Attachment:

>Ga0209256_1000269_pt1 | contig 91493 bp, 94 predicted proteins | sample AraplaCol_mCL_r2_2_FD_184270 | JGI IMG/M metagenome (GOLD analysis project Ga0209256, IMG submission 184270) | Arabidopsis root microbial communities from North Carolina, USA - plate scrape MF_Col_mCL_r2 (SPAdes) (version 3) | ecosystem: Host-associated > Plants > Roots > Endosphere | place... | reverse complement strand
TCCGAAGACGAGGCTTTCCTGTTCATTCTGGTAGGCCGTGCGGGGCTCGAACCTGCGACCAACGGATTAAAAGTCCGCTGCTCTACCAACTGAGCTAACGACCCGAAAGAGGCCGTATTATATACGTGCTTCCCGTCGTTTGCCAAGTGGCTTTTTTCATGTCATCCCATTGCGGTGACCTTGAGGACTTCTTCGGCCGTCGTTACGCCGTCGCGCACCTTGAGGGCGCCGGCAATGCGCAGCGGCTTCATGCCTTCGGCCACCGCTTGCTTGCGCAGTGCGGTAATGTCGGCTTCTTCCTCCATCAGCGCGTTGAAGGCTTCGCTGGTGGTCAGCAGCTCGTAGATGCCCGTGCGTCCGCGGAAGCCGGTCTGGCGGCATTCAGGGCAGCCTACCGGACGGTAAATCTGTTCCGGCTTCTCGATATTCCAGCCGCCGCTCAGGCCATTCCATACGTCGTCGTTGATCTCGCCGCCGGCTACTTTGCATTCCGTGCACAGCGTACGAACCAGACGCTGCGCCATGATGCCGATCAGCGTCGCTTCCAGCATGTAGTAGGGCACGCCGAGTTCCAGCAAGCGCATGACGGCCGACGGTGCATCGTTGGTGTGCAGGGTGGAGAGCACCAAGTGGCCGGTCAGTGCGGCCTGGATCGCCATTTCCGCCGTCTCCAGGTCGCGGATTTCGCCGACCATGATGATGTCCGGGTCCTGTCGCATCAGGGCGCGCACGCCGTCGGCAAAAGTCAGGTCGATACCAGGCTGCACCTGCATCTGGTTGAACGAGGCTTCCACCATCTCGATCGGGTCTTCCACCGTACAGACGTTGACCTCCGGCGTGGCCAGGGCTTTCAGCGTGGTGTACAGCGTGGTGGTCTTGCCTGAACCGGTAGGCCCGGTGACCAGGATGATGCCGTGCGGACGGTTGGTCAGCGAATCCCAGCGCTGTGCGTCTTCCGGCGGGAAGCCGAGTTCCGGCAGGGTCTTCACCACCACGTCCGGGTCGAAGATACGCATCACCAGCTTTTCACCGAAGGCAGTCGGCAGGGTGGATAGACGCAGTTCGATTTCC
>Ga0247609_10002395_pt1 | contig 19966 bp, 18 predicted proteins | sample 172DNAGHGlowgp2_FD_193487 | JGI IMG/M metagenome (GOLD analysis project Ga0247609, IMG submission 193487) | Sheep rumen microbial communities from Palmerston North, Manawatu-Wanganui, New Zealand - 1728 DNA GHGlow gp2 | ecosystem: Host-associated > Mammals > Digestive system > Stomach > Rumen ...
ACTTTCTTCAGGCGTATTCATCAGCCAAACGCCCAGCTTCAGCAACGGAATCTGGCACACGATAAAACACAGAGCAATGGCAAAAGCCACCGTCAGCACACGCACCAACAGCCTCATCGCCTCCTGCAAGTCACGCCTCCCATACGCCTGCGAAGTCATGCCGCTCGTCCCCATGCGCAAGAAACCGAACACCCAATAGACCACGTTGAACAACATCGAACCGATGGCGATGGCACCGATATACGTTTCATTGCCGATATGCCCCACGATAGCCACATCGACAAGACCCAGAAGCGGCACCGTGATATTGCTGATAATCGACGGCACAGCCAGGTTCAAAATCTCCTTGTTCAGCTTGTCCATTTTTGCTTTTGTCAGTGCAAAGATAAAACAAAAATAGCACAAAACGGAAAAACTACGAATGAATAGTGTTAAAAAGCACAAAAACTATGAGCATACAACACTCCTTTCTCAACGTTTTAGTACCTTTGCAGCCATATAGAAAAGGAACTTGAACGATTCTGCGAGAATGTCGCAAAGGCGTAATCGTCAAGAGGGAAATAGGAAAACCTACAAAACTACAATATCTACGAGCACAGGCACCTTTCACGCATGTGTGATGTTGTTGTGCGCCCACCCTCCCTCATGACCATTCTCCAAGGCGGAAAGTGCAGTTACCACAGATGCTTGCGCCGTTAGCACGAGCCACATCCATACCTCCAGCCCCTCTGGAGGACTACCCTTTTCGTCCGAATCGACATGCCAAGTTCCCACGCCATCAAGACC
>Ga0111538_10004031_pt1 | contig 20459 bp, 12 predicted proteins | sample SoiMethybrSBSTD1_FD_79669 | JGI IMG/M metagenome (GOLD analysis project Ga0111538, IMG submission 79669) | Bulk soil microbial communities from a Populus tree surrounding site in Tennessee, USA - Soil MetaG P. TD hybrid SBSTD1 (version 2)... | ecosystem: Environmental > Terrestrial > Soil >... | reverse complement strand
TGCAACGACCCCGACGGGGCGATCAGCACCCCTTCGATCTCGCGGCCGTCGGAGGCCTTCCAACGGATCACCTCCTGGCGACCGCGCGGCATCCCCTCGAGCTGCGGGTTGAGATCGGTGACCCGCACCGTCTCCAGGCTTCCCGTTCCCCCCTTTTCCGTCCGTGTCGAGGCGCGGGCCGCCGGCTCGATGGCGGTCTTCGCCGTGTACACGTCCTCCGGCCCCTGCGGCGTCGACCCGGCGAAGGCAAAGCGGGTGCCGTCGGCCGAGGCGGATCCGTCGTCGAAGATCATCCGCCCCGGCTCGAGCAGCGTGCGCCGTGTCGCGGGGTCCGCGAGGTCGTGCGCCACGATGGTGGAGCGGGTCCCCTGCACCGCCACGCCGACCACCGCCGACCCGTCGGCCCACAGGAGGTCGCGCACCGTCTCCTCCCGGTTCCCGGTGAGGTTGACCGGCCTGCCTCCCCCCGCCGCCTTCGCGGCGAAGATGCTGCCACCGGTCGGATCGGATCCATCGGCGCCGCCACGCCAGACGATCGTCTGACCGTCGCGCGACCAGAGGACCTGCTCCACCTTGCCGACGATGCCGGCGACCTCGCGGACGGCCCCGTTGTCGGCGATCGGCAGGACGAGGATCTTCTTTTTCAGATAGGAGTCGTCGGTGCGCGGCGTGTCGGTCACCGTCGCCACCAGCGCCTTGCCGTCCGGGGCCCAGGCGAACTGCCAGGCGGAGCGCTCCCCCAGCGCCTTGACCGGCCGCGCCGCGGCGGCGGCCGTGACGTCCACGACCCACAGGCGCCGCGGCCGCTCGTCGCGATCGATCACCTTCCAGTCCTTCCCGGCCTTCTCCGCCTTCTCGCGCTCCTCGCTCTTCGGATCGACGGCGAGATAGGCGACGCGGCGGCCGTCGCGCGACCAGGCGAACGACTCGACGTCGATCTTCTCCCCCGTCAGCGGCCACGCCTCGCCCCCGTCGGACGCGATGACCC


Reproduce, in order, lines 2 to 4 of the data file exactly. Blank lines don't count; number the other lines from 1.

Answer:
TCCGAAGACGAGGCTTTCCTGTTCATTCTGGTAGGCCGTGCGGGGCTCGAACCTGCGACCAACGGATTAAAAGTCCGCTGCTCTACCAACTGAGCTAACGACCCGAAAGAGGCCGTATTATATACGTGCTTCCCGTCGTTTGCCAAGTGGCTTTTTTCATGTCATCCCATTGCGGTGACCTTGAGGACTTCTTCGGCCGTCGTTACGCCGTCGCGCACCTTGAGGGCGCCGGCAATGCGCAGCGGCTTCATGCCTTCGGCCACCGCTTGCTTGCGCAGTGCGGTAATGTCGGCTTCTTCCTCCATCAGCGCGTTGAAGGCTTCGCTGGTGGTCAGCAGCTCGTAGATGCCCGTGCGTCCGCGGAAGCCGGTCTGGCGGCATTCAGGGCAGCCTACCGGACGGTAAATCTGTTCCGGCTTCTCGATATTCCAGCCGCCGCTCAGGCCATTCCATACGTCGTCGTTGATCTCGCCGCCGGCTACTTTGCATTCCGTGCACAGCGTACGAACCAGACGCTGCGCCATGATGCCGATCAGCGTCGCTTCCAGCATGTAGTAGGGCACGCCGAGTTCCAGCAAGCGCATGACGGCCGACGGTGCATCGTTGGTGTGCAGGGTGGAGAGCACCAAGTGGCCGGTCAGTGCGGCCTGGATCGCCATTTCCGCCGTCTCCAGGTCGCGGATTTCGCCGACCATGATGATGTCCGGGTCCTGTCGCATCAGGGCGCGCACGCCGTCGGCAAAAGTCAGGTCGATACCAGGCTGCACCTGCATCTGGTTGAACGAGGCTTCCACCATCTCGATCGGGTCTTCCACCGTACAGACGTTGACCTCCGGCGTGGCCAGGGCTTTCAGCGTGGTGTACAGCGTGGTGGTCTTGCCTGAACCGGTAGGCCCGGTGACCAGGATGATGCCGTGCGGACGGTTGGTCAGCGAATCCCAGCGCTGTGCGTCTTCCGGCGGGAAGCCGAGTTCCGGCAGGGTCTTCACCACCACGTCCGGGTCGAAGATACGCATCACCAGCTTTTCACCGAAGGCAGTCGGCAGGGTGGATAGACGCAGTTCGATTTCC
>Ga0247609_10002395_pt1 | contig 19966 bp, 18 predicted proteins | sample 172DNAGHGlowgp2_FD_193487 | JGI IMG/M metagenome (GOLD analysis project Ga0247609, IMG submission 193487) | Sheep rumen microbial communities from Palmerston North, Manawatu-Wanganui, New Zealand - 1728 DNA GHGlow gp2 | ecosystem: Host-associated > Mammals > Digestive system > Stomach > Rumen ...
ACTTTCTTCAGGCGTATTCATCAGCCAAACGCCCAGCTTCAGCAACGGAATCTGGCACACGATAAAACACAGAGCAATGGCAAAAGCCACCGTCAGCACACGCACCAACAGCCTCATCGCCTCCTGCAAGTCACGCCTCCCATACGCCTGCGAAGTCATGCCGCTCGTCCCCATGCGCAAGAAACCGAACACCCAATAGACCACGTTGAACAACATCGAACCGATGGCGATGGCACCGATATACGTTTCATTGCCGATATGCCCCACGATAGCCACATCGACAAGACCCAGAAGCGGCACCGTGATATTGCTGATAATCGACGGCACAGCCAGGTTCAAAATCTCCTTGTTCAGCTTGTCCATTTTTGCTTTTGTCAGTGCAAAGATAAAACAAAAATAGCACAAAACGGAAAAACTACGAATGAATAGTGTTAAAAAGCACAAAAACTATGAGCATACAACACTCCTTTCTCAACGTTTTAGTACCTTTGCAGCCATATAGAAAAGGAACTTGAACGATTCTGCGAGAATGTCGCAAAGGCGTAATCGTCAAGAGGGAAATAGGAAAACCTACAAAACTACAATATCTACGAGCACAGGCACCTTTCACGCATGTGTGATGTTGTTGTGCGCCCACCCTCCCTCATGACCATTCTCCAAGGCGGAAAGTGCAGTTACCACAGATGCTTGCGCCGTTAGCACGAGCCACATCCATACCTCCAGCCCCTCTGGAGGACTACCCTTTTCGTCCGAATCGACATGCCAAGTTCCCACGCCATCAAGACC